March 17, 2011
, /PRNewswire-USNewswire/ -- Innovations in agriculture, the discovery of a 12,000-year-old mastodon, the early days of the oil industry, and a community's challenge to the Fugitive Slave Act are among the 13 new historical markers approved by the Pennsylvania Historical and Museum Commission (PHMC) at its
The new markers, selected from 54 applications, will be added to the nearly 2,200 familiar blue-with-gold-lettering signs that dot roads and streets across
Since 1946, the PHMC's historical markers have captured the memory of people, places, and events that have affected the lives of Pennsylvanians over the centuries. The signs feature such subjects as Native Americans and settlers, government and politics, athletes, entertainers, artists, struggles for freedom and equality, factories and businesses, and a multitude of other notable topics.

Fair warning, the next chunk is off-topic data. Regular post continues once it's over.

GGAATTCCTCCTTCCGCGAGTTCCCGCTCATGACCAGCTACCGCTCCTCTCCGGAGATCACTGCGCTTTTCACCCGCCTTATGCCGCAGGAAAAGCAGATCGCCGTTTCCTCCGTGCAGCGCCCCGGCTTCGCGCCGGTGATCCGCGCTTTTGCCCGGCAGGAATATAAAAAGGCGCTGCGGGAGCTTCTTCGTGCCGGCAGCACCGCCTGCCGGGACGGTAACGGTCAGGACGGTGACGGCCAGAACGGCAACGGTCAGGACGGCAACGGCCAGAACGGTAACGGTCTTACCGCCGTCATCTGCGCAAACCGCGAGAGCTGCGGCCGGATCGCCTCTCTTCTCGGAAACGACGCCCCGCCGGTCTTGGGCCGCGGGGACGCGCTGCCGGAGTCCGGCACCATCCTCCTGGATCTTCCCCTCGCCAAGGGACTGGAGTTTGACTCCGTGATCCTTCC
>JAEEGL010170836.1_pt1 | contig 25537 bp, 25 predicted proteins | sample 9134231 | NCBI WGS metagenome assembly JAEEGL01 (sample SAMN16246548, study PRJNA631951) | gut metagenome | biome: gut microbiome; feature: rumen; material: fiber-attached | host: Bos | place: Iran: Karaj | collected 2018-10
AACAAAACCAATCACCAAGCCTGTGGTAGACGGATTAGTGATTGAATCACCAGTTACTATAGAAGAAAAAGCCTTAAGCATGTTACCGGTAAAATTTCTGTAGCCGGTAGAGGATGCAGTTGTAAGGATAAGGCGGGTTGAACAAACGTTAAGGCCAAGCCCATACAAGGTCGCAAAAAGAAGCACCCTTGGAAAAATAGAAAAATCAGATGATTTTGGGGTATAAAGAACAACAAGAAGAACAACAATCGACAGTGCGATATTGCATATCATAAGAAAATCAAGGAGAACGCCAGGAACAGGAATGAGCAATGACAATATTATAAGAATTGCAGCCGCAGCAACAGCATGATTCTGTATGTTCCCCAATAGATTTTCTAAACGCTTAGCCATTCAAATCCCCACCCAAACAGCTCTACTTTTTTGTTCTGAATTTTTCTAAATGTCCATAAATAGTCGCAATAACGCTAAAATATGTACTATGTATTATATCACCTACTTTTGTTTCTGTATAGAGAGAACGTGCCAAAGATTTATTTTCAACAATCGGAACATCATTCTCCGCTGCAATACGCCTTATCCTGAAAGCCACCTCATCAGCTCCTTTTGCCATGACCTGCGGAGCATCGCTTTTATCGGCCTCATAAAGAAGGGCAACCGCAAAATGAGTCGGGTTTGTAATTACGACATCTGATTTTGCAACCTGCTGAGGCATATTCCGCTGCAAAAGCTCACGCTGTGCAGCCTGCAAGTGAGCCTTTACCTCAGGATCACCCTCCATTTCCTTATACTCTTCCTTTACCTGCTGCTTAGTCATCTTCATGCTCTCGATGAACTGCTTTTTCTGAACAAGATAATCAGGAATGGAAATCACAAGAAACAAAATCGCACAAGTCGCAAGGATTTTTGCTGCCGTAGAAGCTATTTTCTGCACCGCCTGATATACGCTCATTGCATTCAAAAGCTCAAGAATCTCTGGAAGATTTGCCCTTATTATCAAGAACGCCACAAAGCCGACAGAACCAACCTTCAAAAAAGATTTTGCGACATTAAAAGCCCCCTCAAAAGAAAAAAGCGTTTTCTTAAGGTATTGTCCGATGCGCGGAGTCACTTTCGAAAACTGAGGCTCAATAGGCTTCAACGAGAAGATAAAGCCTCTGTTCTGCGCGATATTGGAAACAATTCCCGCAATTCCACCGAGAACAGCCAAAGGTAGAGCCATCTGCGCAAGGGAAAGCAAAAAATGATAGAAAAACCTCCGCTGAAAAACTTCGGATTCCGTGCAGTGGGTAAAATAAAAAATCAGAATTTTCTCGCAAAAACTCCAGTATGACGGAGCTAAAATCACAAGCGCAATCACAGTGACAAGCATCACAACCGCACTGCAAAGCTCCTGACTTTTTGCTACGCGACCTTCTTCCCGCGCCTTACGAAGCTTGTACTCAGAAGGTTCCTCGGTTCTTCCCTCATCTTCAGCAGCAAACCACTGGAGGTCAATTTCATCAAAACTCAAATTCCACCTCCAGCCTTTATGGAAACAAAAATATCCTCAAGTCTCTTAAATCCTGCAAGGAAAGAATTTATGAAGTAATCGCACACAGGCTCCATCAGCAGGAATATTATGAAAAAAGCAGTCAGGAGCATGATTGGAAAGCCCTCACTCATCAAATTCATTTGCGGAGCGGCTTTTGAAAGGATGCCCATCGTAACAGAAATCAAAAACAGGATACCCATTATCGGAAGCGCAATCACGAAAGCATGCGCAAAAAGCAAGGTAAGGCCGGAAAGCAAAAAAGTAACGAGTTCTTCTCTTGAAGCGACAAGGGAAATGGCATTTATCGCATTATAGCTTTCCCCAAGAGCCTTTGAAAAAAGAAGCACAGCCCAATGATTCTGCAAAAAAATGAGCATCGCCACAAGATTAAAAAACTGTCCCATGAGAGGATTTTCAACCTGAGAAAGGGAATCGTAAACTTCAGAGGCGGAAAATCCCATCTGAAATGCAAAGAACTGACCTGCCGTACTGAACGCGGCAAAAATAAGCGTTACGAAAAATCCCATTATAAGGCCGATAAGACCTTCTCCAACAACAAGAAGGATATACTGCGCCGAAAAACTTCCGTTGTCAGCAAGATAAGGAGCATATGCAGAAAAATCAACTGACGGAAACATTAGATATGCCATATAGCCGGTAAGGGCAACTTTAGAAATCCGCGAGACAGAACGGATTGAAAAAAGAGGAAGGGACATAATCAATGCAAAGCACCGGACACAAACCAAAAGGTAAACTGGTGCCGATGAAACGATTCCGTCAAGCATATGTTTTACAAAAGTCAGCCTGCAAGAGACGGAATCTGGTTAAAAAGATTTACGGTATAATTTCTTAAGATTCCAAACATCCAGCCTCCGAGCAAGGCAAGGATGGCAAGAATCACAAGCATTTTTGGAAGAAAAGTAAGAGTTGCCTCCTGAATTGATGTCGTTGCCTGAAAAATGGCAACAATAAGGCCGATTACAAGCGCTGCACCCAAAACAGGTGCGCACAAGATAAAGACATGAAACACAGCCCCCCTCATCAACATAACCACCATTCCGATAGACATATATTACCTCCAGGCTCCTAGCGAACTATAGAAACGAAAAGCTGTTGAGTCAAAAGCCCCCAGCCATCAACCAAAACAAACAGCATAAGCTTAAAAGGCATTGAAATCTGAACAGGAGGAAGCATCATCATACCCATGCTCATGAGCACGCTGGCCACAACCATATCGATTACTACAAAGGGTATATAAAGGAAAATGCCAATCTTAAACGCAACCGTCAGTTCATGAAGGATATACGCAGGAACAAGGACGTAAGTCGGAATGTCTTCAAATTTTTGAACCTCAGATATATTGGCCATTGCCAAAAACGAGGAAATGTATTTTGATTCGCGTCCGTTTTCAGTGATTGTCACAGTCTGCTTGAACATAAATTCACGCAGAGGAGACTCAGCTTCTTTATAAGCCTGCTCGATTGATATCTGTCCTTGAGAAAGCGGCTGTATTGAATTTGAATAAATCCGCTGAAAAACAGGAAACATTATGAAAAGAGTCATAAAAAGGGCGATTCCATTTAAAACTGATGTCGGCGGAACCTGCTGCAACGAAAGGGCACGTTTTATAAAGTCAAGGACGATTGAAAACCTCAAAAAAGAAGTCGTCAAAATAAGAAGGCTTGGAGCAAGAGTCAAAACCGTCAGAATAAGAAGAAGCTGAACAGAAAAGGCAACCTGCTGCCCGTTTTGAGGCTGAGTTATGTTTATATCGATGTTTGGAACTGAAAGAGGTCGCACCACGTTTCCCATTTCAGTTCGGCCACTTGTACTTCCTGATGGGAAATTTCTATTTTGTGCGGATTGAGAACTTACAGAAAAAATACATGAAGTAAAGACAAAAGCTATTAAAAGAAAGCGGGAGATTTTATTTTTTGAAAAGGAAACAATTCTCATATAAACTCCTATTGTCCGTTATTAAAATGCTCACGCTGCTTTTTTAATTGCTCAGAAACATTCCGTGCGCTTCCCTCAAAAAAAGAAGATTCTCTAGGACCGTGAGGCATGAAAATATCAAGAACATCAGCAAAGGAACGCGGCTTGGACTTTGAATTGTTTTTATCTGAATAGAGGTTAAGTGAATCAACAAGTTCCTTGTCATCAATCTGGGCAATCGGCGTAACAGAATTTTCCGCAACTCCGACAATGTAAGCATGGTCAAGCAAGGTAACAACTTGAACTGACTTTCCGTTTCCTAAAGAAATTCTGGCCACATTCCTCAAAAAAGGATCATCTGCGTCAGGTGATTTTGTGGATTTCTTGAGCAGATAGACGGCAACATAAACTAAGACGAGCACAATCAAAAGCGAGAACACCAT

Nominations for historical markers may be submitted by any person or organization and are evaluated by a panel of independent experts from across the state and approved by PHMC commissioners at their spring meeting.
More information on the Historical Marker Program including application information is available online at
The Pennsylvania Historical and Museum Commission is the official history agency of the Commonwealth of
The following is a list of the newly approved state historical markers with the name of the marker, the location and a brief description:
Camp Michaux, Cook Township, Cumberland County
Formerly an iron ore mining site and CCC camp, it became a POW camp during World War II. It was used as an interrogation center to gather intelligence key to developing Allied military policies.
Magdalena House/River Brethren, Conoy Township, Lancaster County
Site of the establishment of the River Brethren denomination, subsequently Brethren in Christ, in the late 1770s. This sect is one of the earliest indigenous American religious denominations.